Clarity and Support for Mission and Vision. A learning organization is one where employees are empowered to act based on the relevant knowledge and skills they have acquired and information about the priorities of the organization. According to Senge (1990b), information about the mission of an organization is critical to empowering employees and developing innovative organizations. Without this, people will not extend themselves to take responsibilities or apply their creative energies. Having a clear mission that is supported by employees is, therefore, a critical strategic building block of a learning organization. If this is widely shared and understood by employees they will feel more capable of taking initiatives.
Sharing Leadership and Involvement. In a highly competitive environment, employees are encouraged to take calculated risks, to deal with uncertainty, and to innovate. Managers are seen as coaches, not controllers; level or rank is not as important as the ability of the individual to contribute to the organization’s performance. Leaders need the skills to facilitate change, provide useful feedback, help identify problems and opportunities, involve employees in decision-making, and they should also learn from constructive criticisms from other members (Senge, 1990b).
Ability to Transfer Knowledge across Organizational Boundaries. Skill and knowledge acquisition are obviously useless unless they can be transferred to the immediate job by the employee. It is even better if this knowledge can also be transferred to other parts of the organization to solve problems and energize creative new ideas. Learning organizations not only encourage these practices but also have mechanisms or systems that allow them to happen. Part of this knowledge transfer involves learning successful practices from other organizations and competitors as well (McGill, Slocum, and Lei, 1993). Such benchmarking activities guarantee that they are always learning to improve their management processes, and their products or services. These strategic building blocks require employees and managers to have specific skills that match some of the behavioral skill sets required in a learning organization like effective leadership in which superiors provide feedbacks and support to all members.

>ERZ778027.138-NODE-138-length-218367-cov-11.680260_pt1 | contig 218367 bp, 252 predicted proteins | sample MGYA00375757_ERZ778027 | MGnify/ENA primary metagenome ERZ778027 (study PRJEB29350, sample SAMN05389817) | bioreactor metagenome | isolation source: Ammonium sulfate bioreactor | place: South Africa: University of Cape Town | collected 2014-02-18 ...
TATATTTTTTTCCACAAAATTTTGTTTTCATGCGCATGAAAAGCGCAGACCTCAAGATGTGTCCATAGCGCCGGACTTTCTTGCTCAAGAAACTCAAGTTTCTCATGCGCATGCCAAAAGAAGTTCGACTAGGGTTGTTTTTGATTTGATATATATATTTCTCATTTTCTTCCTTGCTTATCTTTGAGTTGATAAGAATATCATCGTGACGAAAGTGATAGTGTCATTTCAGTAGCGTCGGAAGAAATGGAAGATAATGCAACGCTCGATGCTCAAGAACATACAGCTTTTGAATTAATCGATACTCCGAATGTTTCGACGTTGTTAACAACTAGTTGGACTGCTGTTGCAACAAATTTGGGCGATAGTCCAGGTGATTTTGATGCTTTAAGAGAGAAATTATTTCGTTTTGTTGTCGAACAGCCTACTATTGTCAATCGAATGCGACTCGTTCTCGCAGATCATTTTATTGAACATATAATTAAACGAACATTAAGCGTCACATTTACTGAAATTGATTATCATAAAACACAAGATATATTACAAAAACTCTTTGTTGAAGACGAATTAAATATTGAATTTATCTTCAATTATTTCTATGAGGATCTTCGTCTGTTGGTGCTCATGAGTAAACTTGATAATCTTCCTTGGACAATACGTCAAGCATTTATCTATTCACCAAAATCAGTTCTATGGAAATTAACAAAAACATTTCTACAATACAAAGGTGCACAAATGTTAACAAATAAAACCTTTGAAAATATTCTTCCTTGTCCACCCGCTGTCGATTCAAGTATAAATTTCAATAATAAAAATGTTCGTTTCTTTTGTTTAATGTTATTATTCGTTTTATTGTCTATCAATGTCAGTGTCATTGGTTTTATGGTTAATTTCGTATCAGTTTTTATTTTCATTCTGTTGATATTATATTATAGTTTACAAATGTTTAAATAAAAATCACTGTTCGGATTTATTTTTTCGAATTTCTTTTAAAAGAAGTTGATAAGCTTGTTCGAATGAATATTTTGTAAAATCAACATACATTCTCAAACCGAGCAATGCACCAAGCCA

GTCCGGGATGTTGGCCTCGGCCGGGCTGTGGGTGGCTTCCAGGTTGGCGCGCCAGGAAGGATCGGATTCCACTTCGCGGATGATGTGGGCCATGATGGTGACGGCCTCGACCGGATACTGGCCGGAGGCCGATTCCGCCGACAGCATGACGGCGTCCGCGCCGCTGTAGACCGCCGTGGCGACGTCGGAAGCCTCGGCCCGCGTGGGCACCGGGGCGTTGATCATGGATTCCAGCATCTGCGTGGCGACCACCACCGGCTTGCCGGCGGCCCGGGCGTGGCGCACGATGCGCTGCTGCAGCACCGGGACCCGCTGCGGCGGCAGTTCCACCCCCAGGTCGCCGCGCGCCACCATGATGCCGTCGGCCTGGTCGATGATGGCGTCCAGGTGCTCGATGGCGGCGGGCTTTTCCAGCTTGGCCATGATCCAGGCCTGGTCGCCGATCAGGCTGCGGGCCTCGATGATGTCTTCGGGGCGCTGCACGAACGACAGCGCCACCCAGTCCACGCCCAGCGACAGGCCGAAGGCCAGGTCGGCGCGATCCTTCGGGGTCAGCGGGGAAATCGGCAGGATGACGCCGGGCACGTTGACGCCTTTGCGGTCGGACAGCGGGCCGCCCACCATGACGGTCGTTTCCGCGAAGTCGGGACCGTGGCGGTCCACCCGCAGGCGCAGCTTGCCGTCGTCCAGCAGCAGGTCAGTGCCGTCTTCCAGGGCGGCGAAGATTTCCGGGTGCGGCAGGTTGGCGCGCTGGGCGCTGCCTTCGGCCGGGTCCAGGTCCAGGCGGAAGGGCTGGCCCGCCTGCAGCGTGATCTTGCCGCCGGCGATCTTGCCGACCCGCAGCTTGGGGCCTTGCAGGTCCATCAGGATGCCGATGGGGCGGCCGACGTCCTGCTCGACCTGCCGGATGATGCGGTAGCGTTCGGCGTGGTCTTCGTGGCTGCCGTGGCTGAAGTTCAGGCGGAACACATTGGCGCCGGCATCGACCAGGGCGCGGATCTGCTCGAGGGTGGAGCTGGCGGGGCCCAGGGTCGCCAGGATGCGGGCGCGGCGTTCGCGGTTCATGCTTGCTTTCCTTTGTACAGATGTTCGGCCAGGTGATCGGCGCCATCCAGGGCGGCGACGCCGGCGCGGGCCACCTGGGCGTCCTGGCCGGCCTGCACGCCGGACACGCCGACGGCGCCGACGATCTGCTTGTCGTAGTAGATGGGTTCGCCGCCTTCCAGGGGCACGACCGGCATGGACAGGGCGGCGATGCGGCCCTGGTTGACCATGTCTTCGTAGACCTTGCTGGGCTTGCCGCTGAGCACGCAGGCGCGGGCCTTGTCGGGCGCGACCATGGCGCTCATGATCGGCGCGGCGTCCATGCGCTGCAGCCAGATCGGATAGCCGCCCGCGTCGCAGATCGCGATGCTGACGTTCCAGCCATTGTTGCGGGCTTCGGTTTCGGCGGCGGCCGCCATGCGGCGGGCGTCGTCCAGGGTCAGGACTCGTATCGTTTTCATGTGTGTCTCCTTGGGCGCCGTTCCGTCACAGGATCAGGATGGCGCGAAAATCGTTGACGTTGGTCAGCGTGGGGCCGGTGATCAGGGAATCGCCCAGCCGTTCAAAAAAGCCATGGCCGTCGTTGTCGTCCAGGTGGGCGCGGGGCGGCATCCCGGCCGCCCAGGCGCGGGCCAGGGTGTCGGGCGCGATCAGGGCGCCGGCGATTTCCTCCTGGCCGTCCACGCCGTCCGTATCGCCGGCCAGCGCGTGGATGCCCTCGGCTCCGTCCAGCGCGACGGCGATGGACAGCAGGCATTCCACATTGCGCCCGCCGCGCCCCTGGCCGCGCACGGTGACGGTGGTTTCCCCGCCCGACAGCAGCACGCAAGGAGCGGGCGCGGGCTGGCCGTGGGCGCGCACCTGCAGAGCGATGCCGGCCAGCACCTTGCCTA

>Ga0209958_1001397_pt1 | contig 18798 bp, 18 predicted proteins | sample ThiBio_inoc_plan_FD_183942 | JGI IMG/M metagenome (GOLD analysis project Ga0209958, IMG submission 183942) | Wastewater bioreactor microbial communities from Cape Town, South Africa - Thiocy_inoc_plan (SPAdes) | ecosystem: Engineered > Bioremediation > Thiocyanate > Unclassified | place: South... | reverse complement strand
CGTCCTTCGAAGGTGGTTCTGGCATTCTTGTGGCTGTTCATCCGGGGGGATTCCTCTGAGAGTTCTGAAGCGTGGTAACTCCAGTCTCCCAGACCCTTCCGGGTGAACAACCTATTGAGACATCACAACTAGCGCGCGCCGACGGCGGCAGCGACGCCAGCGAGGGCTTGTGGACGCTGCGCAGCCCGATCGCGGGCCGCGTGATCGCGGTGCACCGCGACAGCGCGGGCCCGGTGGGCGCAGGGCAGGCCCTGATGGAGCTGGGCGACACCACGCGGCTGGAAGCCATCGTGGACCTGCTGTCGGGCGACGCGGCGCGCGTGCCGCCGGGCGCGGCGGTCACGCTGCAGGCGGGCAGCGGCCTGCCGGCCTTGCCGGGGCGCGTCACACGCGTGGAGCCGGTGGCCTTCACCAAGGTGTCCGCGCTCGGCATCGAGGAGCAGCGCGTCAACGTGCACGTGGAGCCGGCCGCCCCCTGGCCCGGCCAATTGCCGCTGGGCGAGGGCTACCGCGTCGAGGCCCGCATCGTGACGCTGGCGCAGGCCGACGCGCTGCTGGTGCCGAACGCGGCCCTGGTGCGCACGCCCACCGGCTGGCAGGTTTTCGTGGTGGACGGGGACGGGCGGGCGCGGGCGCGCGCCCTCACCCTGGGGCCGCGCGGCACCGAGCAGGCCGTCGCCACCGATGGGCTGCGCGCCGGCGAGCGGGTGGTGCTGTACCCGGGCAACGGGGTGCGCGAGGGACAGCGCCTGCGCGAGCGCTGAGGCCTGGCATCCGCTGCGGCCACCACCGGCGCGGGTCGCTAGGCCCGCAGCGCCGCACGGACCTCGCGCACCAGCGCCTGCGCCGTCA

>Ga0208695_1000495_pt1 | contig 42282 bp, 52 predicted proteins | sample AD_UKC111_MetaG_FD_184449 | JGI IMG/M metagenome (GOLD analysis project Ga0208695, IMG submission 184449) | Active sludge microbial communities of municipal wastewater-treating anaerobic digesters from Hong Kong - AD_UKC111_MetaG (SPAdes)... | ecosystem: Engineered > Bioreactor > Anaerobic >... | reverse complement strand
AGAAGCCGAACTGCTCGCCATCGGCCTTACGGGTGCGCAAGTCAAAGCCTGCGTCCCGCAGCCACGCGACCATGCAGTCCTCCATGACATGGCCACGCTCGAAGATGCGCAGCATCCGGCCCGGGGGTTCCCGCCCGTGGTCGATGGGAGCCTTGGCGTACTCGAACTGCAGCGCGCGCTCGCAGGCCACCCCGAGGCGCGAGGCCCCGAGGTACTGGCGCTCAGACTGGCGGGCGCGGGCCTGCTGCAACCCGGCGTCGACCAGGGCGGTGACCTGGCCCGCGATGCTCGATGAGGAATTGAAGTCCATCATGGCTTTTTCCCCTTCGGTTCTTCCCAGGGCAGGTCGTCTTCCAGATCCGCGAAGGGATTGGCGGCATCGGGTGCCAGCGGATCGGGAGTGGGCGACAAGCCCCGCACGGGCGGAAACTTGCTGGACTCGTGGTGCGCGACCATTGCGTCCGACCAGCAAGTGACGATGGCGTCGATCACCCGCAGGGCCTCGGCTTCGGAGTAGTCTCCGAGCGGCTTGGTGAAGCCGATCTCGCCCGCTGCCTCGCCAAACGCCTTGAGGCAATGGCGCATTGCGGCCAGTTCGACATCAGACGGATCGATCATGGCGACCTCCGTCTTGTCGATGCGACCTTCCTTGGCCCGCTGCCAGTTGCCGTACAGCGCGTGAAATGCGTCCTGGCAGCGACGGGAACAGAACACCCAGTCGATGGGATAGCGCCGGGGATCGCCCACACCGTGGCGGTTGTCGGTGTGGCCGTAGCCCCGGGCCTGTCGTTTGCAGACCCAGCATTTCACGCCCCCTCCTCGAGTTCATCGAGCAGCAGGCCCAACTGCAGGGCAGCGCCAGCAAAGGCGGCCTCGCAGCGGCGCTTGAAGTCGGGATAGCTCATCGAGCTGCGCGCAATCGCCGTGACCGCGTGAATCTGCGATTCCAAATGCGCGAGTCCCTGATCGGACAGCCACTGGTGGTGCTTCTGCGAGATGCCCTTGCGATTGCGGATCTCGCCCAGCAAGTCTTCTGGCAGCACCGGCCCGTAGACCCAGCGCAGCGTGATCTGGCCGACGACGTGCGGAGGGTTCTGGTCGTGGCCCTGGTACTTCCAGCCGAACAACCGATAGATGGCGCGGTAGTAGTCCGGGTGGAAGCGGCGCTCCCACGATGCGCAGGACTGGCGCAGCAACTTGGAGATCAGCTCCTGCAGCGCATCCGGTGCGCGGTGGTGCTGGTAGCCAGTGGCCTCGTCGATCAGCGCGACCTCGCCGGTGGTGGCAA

In order to manage organizations’ processes in coping with challenges and achieving goals, it is important to understand certain information on people’s behavior including the way they function (Miner, 2002, p. 4). Organizational behavior is basically about the process of creating knowledge about human resources that would contribute to the success of organizations. Studies on organizational behavior started at Illinois around 1924, known as the “Hawthorne Studies” designed by the Western Electric industrial engineers. It was first used as a scientific management experiment to examine the illumination levels of workers’ productivity. However, the findings concluded that the illumination intensity does not affect the productivity of workers. Eventually, organizational behavior was conceptualized to study about workers’ productivity (Miner, 2002, p. 29). This concept includes discussions on the theories of Hierarchical, Reinforcement, and Participative Organization.